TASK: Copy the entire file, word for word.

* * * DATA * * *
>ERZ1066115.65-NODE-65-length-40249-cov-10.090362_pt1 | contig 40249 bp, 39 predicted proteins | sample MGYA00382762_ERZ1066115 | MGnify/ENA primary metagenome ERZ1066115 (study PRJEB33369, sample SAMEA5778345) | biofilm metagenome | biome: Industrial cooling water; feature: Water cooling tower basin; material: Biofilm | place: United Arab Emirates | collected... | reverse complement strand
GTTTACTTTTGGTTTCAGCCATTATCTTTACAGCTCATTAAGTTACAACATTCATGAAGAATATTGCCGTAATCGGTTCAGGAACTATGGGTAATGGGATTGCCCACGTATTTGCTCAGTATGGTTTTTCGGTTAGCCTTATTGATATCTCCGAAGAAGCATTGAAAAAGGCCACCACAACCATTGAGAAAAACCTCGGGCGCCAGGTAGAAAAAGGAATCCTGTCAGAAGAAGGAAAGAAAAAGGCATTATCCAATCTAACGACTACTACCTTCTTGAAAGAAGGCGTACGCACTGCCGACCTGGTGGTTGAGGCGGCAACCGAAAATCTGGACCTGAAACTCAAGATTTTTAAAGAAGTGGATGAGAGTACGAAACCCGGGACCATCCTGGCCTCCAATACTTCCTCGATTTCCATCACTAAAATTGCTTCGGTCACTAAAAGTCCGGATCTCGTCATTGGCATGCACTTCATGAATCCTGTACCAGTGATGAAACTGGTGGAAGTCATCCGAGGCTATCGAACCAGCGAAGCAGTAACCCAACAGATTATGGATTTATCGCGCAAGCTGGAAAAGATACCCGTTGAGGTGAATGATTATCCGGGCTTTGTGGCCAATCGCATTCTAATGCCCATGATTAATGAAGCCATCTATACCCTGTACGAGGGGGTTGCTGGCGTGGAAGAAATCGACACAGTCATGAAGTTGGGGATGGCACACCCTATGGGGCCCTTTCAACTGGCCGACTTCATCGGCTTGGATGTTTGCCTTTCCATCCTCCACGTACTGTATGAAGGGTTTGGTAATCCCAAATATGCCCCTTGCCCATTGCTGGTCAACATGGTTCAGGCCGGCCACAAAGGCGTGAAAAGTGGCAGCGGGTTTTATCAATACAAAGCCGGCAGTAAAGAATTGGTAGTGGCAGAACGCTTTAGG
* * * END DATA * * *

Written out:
>ERZ1066115.65-NODE-65-length-40249-cov-10.090362_pt1 | contig 40249 bp, 39 predicted proteins | sample MGYA00382762_ERZ1066115 | MGnify/ENA primary metagenome ERZ1066115 (study PRJEB33369, sample SAMEA5778345) | biofilm metagenome | biome: Industrial cooling water; feature: Water cooling tower basin; material: Biofilm | place: United Arab Emirates | collected... | reverse complement strand
GTTTACTTTTGGTTTCAGCCATTATCTTTACAGCTCATTAAGTTACAACATTCATGAAGAATATTGCCGTAATCGGTTCAGGAACTATGGGTAATGGGATTGCCCACGTATTTGCTCAGTATGGTTTTTCGGTTAGCCTTATTGATATCTCCGAAGAAGCATTGAAAAAGGCCACCACAACCATTGAGAAAAACCTCGGGCGCCAGGTAGAAAAAGGAATCCTGTCAGAAGAAGGAAAGAAAAAGGCATTATCCAATCTAACGACTACTACCTTCTTGAAAGAAGGCGTACGCACTGCCGACCTGGTGGTTGAGGCGGCAACCGAAAATCTGGACCTGAAACTCAAGATTTTTAAAGAAGTGGATGAGAGTACGAAACCCGGGACCATCCTGGCCTCCAATACTTCCTCGATTTCCATCACTAAAATTGCTTCGGTCACTAAAAGTCCGGATCTCGTCATTGGCATGCACTTCATGAATCCTGTACCAGTGATGAAACTGGTGGAAGTCATCCGAGGCTATCGAACCAGCGAAGCAGTAACCCAACAGATTATGGATTTATCGCGCAAGCTGGAAAAGATACCCGTTGAGGTGAATGATTATCCGGGCTTTGTGGCCAATCGCATTCTAATGCCCATGATTAATGAAGCCATCTATACCCTGTACGAGGGGGTTGCTGGCGTGGAAGAAATCGACACAGTCATGAAGTTGGGGATGGCACACCCTATGGGGCCCTTTCAACTGGCCGACTTCATCGGCTTGGATGTTTGCCTTTCCATCCTCCACGTACTGTATGAAGGGTTTGGTAATCCCAAATATGCCCCTTGCCCATTGCTGGTCAACATGGTTCAGGCCGGCCACAAAGGCGTGAAAAGTGGCAGCGGGTTTTATCAATACAAAGCCGGCAGTAAAGAATTGGTAGTGGCAGAACGCTTTAGG